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Stocks, Peso Down. Yen and Gold Rally


A global equities selloff deepened and Mexico’s peso weakened as polls indicated a tightening race ahead of next week’s American presidential election. The yen gained with the Swiss franc and gold as investors favoured haven assets.

The MSCI All Country World Index sank to its lowest since July as shares slumped in Europe and Asia with futures foreshadowing a seventh day of losses for US equities. The yen rose for a second day, while the Swiss franc and gold were near their highest levels in almost a month. Political upheaval weighed on South Korea’s currency, and New Zealand’s dollar strengthened after jobs data. Treasuries rose ahead of a Federal Reserve policy decision and crude oil fell after a report showed American stockpiles expanded.

An ABC News/Washington Post tracking poll on Tuesday showed Republican Donald Trump with 46% support to Democrat Hillary Clinton’s 45%, putting him ahead for the first time since May. Poll aggregator FiveThirtyEight estimates that the chance of a Clinton victory has fallen by about 10 percentage points in the past week to 72% and a Bank of America Corp. index tracking volatility expectations in equities, bonds, currencies and commodities rose for five days through Monday, the longest run of increases since before the British vote to quit the European Union.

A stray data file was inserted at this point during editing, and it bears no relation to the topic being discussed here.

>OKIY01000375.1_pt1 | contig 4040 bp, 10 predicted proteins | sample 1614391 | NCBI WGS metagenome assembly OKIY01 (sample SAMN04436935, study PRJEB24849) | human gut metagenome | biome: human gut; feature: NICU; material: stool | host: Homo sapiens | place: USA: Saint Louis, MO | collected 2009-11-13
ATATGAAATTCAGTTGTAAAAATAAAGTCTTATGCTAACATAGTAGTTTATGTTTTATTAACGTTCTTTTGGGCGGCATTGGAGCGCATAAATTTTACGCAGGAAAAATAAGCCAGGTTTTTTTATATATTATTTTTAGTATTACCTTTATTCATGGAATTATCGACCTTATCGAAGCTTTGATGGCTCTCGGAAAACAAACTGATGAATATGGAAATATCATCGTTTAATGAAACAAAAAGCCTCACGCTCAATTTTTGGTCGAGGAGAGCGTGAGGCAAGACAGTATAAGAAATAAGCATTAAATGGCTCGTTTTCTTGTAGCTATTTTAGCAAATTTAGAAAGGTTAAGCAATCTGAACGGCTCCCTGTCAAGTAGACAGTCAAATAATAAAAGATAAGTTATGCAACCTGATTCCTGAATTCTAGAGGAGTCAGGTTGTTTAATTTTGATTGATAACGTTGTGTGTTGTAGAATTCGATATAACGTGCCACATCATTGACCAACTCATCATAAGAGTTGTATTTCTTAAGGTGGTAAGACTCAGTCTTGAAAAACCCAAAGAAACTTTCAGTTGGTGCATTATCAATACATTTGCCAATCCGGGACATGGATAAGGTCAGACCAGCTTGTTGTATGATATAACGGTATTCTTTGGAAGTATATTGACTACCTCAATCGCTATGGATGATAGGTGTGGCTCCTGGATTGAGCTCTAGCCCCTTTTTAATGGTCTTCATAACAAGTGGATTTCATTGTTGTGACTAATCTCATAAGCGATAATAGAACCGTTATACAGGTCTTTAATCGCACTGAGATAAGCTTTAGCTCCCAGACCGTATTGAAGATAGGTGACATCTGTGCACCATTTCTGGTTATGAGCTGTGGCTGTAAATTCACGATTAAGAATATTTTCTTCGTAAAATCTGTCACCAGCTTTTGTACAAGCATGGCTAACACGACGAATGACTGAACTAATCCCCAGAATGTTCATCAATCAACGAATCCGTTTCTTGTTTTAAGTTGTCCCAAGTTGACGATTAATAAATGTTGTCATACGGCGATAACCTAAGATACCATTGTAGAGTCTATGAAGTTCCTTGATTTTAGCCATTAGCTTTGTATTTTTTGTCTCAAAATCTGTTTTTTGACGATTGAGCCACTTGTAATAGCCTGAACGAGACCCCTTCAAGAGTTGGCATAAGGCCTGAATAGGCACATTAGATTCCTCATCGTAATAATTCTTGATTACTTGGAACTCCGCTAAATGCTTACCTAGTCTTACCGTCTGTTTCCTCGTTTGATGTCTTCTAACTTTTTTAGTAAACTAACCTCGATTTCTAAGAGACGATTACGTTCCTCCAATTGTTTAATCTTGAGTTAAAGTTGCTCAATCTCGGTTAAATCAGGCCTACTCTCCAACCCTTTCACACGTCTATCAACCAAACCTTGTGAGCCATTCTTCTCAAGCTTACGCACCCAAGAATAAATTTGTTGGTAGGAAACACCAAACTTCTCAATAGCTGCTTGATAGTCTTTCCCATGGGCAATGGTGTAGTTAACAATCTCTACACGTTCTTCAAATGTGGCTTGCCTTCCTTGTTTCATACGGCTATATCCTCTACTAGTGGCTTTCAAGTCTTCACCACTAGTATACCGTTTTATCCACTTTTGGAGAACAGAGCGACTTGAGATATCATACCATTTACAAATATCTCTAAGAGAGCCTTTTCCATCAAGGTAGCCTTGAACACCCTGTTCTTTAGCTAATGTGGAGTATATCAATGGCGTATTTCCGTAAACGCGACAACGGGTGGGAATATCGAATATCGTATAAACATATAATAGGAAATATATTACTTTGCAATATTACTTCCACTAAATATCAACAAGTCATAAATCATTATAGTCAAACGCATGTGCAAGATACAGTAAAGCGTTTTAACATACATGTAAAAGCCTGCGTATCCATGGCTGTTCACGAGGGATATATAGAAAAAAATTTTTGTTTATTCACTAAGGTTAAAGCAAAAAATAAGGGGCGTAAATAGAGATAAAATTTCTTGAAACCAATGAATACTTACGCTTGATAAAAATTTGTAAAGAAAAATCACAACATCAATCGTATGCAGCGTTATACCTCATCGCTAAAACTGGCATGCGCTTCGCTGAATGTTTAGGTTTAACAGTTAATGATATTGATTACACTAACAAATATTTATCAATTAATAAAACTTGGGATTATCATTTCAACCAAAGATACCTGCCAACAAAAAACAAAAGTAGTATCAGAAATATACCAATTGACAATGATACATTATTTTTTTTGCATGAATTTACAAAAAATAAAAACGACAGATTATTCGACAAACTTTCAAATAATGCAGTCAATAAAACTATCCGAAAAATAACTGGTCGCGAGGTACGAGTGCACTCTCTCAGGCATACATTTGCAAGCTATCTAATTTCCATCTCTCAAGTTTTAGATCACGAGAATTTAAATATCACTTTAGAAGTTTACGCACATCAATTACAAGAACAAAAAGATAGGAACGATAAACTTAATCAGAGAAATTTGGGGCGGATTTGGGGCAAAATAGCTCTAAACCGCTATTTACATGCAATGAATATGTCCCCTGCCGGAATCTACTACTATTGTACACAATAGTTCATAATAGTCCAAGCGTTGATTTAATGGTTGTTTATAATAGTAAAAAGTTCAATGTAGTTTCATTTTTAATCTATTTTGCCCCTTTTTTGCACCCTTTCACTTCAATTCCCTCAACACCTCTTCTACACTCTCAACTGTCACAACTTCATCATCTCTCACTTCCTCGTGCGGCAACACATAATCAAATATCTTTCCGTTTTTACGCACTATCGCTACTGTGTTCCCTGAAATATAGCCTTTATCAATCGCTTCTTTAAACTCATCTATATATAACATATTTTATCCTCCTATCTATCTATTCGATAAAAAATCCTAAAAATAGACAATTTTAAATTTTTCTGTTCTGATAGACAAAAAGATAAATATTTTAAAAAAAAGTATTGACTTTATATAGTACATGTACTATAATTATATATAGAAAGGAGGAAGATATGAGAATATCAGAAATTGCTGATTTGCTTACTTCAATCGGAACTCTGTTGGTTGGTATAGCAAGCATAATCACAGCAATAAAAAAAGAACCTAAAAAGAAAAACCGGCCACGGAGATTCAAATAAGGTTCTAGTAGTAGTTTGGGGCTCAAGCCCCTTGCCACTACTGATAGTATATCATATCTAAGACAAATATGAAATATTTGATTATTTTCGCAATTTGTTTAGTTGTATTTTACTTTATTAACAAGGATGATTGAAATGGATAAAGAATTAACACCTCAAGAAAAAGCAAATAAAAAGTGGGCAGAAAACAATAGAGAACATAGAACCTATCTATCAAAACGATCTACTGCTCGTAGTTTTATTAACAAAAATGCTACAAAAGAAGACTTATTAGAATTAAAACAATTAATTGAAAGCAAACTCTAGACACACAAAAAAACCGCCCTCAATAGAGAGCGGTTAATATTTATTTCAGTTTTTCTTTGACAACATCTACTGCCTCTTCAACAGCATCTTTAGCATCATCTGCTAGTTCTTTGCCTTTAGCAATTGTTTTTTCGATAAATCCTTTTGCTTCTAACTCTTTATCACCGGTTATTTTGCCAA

“The markets’ anxiety levels have moved up a gear,” said Chris Weston, Melbourne-based chief market strategist at IG Ltd. This “suggests the bears have the upper hand, with the buying drying up and funds keeping their cash deployed for more certain times,” he said.

While the Fed is expected to leave interest rates unchanged when a two-day meeting concludes Wednesday, futures indicate a 68% chance of a rate hike by year-end and investors will be on the lookout for any hints the authority may give regarding the policy outlook. Bloomberg’s dollar index fell for a fourth day as some analysts said a Trump victory could spur volatility in financial markets and reduce the odds of a rate increase next month.


The Stoxx Europe 600 Index slid 0.7% as of 8:11 a.m. London time, falling for an eighth day ahead of the release of manufacturing data for the euro area. A.P. Moller-Maersk A/S tumbled by the most since June after the owner of the world’s largest container line reported a 43% drop in third-quarter profit.

The MSCI Asia Pacific Index fell by the most since September, with Japanese shares retreating from a six-month high before the nation’s financial markets shut Thursday for a holiday. Sony Corp. sank to a two-month low after the Japanese electronics maker’s quarterly profit missed estimates and Sumitomo Electric Industries Ltd. tumbled 12% after the company lowered its full-year earnings target.

“The Trump risk is in revival,” said Chihiro Ohta, a Tokyo-based senior strategist at SMBC Nikko Securities Inc. “With Trump, there always follows an uneasiness over whether policies will be managed properly in the US, and given the holiday tomorrow in Japan, there’s no need to build positions at an uncertain time like this.”

Futures on the S&P 500 Index fell 0.3% ahead of the Fed decision and results from companies including Alibaba Group Holding Ltd. and Facebook Inc.